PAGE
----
Today was surprisingly easy. We had a late check-out from our Paris hostel, and a leisurely 11:25am train at a station that was only ten minutes away. Paris flew by - we really only had a day there, excluding the night of our arrival - and before we knew it we had boarded and were settling in for a pleasant hour and a half ride north. It feels like we've hit the middle third of our journey now that we're done with eastern Europe. Paris always heralded a new section of the trip but it only felt like it once we arrived here. Plus, tomorrow, Wednesday, makes it four weeks since we left. That's a bit surreal.

Brussels feels like what I imagined Prague to be. It has that historic European feel, with resplendent buildings, street atmosphere and bustling activity, but without the seediness or grime of lesser cities. It was a beautiful day when we arrived - two in a row, actually, and tomorrow looks to be a balmy 28C too - which instantly makes a city look better. We coasted in by train, bought a three day public transport ticket and soon were rattling our way along in a tram to the hotel. Getting off one stop too early turned out nicely, as we got to get a feel of the city en route to our accomodation.

And what accomodation! We'd designed the trip to alternate between good and lesser places, with shitty hostels at the little transitionary cities, and nicer accomodation for the longer stays. The EastSeven Berlin hostel was a fantastic find, with friendly staff, good facilities, cheap breakfast and washing and private rooms. The Village hostel in Paris was well-located but pretty dingy, with mould in the shower, lights out in the room and some unpleasant staff. Plus, we'd been sharing a double bed in both, so it had been nearly a week without a separate bed. Now I'm sitting on a lovely king single, fully kitted out with linen, in an air-conditioned Sheraton room beneath the gym and sauna. Fucking ace.

I like to do a lap of the local area upon arrival to get a feel for the place and get my bearings. After we caught up with some free wi-fi - unusual for hotels, really - we headed out, scouting breakfast locations and potential tourist sites. I noticed a lake on the map and steered us there. In the shade around the water people were relaxing, while others sunbaked nearby. I don't know what it is they do that lets so many spend a Tuesday afternoon in the park, but I want that job.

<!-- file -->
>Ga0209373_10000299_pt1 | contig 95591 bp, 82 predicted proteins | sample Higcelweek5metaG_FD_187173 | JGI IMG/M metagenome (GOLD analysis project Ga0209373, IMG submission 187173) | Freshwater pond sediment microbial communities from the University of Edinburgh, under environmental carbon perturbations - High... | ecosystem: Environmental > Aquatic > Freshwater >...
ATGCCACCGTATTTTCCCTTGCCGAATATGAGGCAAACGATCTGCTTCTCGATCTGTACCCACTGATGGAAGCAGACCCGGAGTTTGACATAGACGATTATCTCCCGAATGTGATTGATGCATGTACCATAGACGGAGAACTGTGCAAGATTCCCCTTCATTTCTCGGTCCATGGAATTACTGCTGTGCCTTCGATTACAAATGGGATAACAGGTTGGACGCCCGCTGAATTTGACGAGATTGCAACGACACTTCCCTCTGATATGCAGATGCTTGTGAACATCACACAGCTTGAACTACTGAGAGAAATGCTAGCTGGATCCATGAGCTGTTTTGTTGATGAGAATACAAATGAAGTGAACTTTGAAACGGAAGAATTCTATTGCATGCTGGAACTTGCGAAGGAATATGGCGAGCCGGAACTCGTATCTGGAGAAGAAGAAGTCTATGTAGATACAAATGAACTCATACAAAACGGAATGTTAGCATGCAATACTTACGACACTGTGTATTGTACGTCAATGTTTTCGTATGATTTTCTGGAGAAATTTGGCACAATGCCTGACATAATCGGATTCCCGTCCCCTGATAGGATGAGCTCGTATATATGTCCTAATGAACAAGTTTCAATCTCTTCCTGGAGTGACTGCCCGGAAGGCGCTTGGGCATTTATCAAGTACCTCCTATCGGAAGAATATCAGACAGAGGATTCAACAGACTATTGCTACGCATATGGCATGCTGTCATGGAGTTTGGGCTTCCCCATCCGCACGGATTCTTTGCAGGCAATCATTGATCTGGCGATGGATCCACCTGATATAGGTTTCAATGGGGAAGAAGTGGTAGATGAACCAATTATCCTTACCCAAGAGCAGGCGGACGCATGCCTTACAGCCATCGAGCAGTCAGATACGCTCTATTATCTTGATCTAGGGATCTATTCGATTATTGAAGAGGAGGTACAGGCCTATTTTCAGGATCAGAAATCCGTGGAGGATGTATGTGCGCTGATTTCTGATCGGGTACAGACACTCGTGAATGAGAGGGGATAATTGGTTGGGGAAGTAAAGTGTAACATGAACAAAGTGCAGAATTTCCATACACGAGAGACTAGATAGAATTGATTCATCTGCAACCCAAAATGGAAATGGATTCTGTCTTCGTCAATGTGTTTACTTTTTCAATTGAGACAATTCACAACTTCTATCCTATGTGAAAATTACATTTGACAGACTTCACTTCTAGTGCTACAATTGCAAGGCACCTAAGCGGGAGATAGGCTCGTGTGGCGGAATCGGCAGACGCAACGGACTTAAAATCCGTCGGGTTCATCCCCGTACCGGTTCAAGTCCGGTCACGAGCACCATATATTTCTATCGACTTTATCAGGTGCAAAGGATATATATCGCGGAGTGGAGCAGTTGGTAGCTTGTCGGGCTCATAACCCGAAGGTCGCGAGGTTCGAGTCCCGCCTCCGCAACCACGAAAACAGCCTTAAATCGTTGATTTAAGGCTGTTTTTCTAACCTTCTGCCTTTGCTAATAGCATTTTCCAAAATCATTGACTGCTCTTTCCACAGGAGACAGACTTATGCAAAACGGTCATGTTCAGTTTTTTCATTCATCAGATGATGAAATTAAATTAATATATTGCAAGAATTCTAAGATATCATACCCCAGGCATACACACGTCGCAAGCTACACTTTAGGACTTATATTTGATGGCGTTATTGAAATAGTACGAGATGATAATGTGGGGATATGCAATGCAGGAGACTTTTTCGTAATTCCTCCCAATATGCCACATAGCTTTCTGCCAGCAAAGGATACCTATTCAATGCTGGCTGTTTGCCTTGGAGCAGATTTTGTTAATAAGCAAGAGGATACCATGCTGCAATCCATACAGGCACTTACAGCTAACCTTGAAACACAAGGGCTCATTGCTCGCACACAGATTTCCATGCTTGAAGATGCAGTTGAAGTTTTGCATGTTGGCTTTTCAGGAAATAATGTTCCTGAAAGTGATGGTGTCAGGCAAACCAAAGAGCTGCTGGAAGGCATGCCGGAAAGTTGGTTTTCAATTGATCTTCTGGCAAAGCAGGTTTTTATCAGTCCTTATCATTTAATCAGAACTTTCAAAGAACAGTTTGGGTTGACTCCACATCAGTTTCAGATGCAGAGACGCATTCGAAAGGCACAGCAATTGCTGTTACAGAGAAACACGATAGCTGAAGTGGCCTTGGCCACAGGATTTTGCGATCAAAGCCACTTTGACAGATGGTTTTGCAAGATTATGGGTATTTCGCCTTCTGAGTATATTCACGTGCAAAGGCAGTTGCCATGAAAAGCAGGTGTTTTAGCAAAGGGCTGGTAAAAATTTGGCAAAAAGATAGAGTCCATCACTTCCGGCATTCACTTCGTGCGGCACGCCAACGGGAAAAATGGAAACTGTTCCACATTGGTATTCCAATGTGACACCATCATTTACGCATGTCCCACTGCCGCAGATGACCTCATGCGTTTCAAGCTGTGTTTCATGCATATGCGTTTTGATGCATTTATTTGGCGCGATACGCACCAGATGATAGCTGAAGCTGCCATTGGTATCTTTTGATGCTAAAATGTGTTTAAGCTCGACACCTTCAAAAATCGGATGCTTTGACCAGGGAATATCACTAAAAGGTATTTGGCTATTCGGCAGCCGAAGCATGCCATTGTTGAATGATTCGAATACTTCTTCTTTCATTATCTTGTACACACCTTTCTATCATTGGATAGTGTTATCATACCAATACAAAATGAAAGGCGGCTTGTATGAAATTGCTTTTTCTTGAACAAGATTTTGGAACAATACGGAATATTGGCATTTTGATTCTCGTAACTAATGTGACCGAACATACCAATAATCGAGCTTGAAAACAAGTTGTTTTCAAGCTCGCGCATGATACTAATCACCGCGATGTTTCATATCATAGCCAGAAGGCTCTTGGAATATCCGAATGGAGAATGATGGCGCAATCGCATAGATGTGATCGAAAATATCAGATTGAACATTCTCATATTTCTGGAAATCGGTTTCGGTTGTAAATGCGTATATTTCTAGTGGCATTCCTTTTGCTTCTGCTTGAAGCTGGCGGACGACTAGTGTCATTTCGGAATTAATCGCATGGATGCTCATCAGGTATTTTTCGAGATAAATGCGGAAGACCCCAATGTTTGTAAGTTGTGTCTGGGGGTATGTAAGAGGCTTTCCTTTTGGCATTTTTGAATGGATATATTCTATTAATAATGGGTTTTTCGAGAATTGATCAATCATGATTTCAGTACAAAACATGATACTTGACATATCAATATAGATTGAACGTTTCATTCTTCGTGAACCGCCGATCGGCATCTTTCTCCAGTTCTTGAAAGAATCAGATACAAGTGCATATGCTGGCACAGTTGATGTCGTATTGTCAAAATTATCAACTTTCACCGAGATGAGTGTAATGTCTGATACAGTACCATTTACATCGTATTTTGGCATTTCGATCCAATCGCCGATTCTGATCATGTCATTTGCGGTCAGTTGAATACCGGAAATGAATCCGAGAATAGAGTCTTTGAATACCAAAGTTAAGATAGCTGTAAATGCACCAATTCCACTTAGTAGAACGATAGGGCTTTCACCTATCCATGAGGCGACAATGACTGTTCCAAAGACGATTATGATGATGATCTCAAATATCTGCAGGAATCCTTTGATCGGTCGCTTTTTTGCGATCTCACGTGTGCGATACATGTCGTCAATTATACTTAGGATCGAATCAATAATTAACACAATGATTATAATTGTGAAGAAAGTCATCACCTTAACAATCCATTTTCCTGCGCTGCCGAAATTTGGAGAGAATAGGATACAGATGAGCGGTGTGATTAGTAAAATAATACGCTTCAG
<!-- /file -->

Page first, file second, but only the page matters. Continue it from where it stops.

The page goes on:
I had prepared a detailed itinerary before leaving that included for every stop a language cheat sheet, expected weather, directions upon arrival to our accomodation, and sightseeing ideas. I firmly believe that the worst part of travel is the travel itself, and having done the hard work of grappling with international public transport ahead of time, it's lovely to be able to just follow step by step directions and get there. No freak outs, no communication problems, no stress. On the list was a natural history museum and I figured since we were in the area I would wander past to see what its opening hours were.

Sam departed to sort out his breakfast options and plan for tonight's dinner and dessert, so I pushed on alone. It really is a beautiful city. Just five minutes out of the transport hub, I was practically alone on the street at 4:30pm. Grocers offered fruit on the footpath, women walked their dogs, and cyclists breezed past. I found the museum, lodged just behind an European Union hub with many political buildings, but from the looks of things it was either closed permanently or doing a good job of pretending. I'll check tomorrow. Behind the museum was Leopold Park, with sunbakers, basketballers, and whistlers by the pond.

As it was such a pleasant afernoon, I kept strolling in the direction of yet another park. Brussels certainly has a lovely balance of greenery in the city, with actual tree-lined avenues and a plenitude of open spaces. This one, Parc du Cinquantenaire, was truly fantastic, with a Central Park meets Luxembourg Palace feel thanks to many little sections and interweaving paths. The monumental triumphal arch is an astounding piece of architecture that dominates one end. Walking through its gate you are simply in awe at the size and scale of the magnificent building, only relatively recently contructed in 1905.

A quick metro ride back towards the hotel, an easy amble down the avenue, and I was back, happy that I'd seen a bit of the city on such a glorious day. I'd barely sat down for ten minutes, though, when Sam announced we needed to leave given dinner was a bit of a trek. So out we went again, catching a bus up to the centre and discovering a bar and restaurant strip. The homely, hearty lamb and rabbit mains were simple but filling. The waffles, a further walk that coincidentally took us to the Manneken Pis, were lovely but a struggle to eat with just a tiny plastic fork. As Sam struggled to avoid getting it all over his hands, eventually resorting to borrowing a knife from a nearby restaurant, I sat on a kerbside table in the warm dusk glow. It's the simple things, after all.